Chart 1: Home Sales & House Price Growth

Sources: Refinitiv, Capital Economics

Vaccination pace diverging

Vaccinations have continued to steadily climb in Australia with daily vaccinations reaching more than 25,000 this week. That’s still well below the rate that would be required to hit the government’s former goal of having all adults vaccinated by October. But the trajectory is looking much more promising than in New Zealand where the pace of vaccinations has barely changed since the start of the month. (See Chart 2.) The slow pace of vaccinations is a key reason why we think the borders will not open to most countries until the end of the year. While the possibility of a travel bubble with Australia will be highly anticipated, the economic impact will be small. (See here.)

Chart 2: Daily Vaccinations
(7-day Ave, per Million people)

Sources: CEIC, Capital Economics

The week ahead

The preliminary data were consistent with a broadly stable trade balance in February (due Thur.)


Data Previews

Australia International Trade (Feb.) Thu. 5th Apr.

Forecasts

Time (AEST)

Previous

Consensus

Capital Economics

Trade Balance (bn)

11.30

$10.1

$9.5

$10.0

Trade balance steady in February

High iron ore prices have pushed Australia’s trade surplus to a record high in recent months. And despite a dip in iron ore exports in February, we think the surplus remained close to that record high.

Preliminary trade data are consistent with a 1% rise in goods exports. The preliminary data show metal ore export values declining 6% m/m following the more than 20% rise since November. But that decline was offset by a strong 15% m/m rise in rural export values and a 5% m/m rise in coal export values. The rise in goods exports was probably offset by a 1.4% rise in goods import values. And the border closure will have kept service trade subdued. Taken together, we estimate that the trade balance remained broadly stable, at $10.0bn in February. (See Chart 3.)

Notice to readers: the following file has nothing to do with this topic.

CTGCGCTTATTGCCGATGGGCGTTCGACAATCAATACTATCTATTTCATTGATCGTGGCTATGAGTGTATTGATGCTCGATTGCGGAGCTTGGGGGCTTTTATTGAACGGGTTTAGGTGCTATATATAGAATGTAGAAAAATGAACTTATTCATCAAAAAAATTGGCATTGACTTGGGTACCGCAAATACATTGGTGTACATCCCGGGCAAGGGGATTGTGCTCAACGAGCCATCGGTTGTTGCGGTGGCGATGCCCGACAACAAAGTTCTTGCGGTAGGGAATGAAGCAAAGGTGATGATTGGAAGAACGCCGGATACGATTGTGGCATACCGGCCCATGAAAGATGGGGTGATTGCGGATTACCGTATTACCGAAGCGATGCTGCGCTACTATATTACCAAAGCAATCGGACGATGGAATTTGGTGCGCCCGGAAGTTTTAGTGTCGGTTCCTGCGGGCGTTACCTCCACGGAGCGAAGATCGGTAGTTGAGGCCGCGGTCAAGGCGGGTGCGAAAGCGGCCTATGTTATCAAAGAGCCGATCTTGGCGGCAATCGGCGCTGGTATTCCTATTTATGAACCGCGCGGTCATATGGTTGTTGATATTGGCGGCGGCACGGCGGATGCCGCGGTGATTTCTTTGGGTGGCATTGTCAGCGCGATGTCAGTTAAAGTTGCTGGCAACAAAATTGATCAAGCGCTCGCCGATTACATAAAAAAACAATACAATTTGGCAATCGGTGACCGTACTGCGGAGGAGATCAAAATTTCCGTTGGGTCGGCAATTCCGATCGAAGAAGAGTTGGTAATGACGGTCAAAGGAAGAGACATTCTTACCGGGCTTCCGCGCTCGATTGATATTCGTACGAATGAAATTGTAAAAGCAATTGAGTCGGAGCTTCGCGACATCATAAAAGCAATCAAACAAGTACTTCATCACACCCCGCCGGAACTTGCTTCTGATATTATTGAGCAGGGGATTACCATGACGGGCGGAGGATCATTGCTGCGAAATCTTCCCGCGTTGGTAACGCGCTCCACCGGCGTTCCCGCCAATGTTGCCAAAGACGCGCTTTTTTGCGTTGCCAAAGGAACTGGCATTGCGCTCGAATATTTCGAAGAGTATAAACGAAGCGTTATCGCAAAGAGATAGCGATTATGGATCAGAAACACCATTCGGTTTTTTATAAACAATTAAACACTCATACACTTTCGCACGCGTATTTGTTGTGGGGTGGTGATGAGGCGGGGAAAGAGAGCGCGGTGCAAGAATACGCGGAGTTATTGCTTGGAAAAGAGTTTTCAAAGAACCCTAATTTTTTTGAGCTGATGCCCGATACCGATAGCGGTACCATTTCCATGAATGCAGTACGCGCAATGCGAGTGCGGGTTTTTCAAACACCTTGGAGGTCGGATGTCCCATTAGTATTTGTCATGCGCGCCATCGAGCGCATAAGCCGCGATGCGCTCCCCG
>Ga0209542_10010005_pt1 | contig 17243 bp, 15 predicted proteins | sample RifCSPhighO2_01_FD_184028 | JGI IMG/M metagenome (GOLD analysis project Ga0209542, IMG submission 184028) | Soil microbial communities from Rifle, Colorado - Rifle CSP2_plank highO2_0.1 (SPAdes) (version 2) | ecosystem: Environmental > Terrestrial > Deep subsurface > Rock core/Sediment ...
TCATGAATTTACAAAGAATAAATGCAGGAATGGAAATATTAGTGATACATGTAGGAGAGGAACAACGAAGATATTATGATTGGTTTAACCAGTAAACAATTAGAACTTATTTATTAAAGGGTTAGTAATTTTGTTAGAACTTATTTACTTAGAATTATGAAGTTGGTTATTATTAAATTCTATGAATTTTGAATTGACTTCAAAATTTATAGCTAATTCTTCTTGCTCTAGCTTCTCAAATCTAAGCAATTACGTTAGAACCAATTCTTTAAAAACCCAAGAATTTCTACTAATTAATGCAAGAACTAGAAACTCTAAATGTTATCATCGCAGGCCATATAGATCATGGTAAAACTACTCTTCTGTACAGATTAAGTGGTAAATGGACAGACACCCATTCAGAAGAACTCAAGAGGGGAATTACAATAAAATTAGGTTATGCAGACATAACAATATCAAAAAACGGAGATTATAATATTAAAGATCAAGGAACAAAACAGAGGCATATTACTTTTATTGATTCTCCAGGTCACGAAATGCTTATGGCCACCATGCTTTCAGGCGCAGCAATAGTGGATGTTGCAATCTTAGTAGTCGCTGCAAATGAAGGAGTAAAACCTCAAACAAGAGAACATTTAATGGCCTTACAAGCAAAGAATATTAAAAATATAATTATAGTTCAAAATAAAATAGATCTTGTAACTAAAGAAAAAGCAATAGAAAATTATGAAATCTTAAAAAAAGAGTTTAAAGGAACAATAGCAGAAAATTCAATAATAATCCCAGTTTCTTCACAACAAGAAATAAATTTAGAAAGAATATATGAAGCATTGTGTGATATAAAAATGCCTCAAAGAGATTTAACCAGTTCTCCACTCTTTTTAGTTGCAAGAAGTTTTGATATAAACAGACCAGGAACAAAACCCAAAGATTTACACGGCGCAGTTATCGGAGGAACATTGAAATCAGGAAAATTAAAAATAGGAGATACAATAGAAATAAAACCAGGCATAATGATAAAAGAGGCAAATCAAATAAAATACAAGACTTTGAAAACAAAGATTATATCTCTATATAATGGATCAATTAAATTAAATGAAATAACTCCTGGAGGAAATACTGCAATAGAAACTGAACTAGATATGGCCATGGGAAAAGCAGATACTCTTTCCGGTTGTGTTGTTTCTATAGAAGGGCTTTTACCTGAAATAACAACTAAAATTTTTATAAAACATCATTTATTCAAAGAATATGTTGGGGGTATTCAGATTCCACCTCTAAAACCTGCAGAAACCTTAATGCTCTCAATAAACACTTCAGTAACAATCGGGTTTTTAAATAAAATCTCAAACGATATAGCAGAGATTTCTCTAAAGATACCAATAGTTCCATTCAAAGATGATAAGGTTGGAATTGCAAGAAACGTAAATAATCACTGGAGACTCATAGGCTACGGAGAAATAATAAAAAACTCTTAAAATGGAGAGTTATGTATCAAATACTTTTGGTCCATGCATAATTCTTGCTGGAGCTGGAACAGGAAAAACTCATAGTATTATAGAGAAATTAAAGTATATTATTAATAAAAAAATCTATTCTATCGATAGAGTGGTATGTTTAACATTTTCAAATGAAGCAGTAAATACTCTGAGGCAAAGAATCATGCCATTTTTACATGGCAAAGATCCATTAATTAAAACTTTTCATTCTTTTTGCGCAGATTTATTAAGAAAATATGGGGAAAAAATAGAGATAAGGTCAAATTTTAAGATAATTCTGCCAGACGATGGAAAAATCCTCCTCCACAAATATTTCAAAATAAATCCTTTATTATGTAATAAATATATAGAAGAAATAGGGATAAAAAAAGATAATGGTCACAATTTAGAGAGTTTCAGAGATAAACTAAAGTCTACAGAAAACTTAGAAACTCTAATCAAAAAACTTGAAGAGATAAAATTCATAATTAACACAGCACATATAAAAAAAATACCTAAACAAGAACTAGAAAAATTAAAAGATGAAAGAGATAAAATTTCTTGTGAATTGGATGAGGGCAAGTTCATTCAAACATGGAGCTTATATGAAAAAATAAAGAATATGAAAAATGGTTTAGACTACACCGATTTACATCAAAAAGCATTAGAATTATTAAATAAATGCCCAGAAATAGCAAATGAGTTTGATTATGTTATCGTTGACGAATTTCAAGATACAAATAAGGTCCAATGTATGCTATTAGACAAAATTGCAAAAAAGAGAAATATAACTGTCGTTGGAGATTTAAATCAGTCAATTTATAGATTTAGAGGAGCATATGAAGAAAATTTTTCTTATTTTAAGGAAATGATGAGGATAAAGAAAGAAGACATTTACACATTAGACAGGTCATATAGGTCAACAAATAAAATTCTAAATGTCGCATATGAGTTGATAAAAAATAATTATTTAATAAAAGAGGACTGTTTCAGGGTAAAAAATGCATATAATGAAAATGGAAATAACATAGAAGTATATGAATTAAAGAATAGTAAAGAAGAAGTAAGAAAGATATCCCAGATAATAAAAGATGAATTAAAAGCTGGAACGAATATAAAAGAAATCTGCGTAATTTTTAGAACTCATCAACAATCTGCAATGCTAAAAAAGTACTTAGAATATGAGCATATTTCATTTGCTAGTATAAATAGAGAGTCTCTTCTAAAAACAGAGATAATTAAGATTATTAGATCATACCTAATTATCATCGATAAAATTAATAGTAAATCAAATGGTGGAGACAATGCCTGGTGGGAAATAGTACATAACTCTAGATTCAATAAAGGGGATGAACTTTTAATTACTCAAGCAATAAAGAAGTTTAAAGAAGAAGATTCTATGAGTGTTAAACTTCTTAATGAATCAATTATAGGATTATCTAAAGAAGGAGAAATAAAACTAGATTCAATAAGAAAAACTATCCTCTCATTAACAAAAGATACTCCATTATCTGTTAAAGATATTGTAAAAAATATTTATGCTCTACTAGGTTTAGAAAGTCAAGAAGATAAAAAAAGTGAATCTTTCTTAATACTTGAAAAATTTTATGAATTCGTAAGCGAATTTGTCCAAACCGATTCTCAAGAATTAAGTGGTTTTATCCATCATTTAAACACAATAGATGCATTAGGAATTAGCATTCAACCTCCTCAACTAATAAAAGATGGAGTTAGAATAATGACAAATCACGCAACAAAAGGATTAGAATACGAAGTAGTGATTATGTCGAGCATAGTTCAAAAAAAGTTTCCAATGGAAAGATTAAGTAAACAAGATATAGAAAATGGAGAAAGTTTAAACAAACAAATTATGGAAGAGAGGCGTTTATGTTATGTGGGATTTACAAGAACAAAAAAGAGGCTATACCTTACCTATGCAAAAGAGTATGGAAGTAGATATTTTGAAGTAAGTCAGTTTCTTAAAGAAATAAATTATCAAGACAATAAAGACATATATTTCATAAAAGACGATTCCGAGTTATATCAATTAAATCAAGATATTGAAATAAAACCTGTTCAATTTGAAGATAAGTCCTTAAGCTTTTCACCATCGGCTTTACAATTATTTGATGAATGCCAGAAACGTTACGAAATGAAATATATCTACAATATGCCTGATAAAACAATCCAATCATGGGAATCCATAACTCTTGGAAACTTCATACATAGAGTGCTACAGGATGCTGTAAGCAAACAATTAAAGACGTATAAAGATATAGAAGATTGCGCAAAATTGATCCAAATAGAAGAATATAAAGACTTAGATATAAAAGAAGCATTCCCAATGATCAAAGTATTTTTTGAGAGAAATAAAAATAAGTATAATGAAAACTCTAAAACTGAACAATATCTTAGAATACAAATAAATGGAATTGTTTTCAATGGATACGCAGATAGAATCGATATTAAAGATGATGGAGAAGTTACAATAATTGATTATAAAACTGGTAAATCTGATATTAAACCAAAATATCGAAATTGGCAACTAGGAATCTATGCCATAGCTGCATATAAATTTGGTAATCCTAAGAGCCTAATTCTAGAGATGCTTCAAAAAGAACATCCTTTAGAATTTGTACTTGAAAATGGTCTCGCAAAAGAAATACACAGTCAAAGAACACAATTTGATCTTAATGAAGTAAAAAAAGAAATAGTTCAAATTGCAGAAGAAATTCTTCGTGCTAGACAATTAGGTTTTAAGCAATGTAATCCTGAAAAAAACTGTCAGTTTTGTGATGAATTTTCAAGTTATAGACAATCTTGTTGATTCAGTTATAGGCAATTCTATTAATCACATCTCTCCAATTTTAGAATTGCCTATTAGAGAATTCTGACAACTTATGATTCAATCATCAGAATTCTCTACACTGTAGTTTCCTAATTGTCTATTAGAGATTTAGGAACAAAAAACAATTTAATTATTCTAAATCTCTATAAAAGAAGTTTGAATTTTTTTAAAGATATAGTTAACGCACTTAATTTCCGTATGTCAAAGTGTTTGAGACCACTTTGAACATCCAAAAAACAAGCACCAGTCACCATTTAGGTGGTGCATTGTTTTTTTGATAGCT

Given that the strength in the trade balance has been partly driven by higher export prices the impact of GDP should be small. We’ve pencilled in a 0.1ppt contribution from net trade to GDP in Q1 following the drag from trade in the second half of 2020.

Chart 3: Trade Balance ($bn)

Sources: Refinitiv, Bloomberg


Economic Diary & Forecasts

Date

Country

Release/Indicator/Event

Time AEDT

Time (NZDT)

Previous*

Median*

CE Forecasts*

29th Mar

No Significant Data or Events

30th Mar

NZ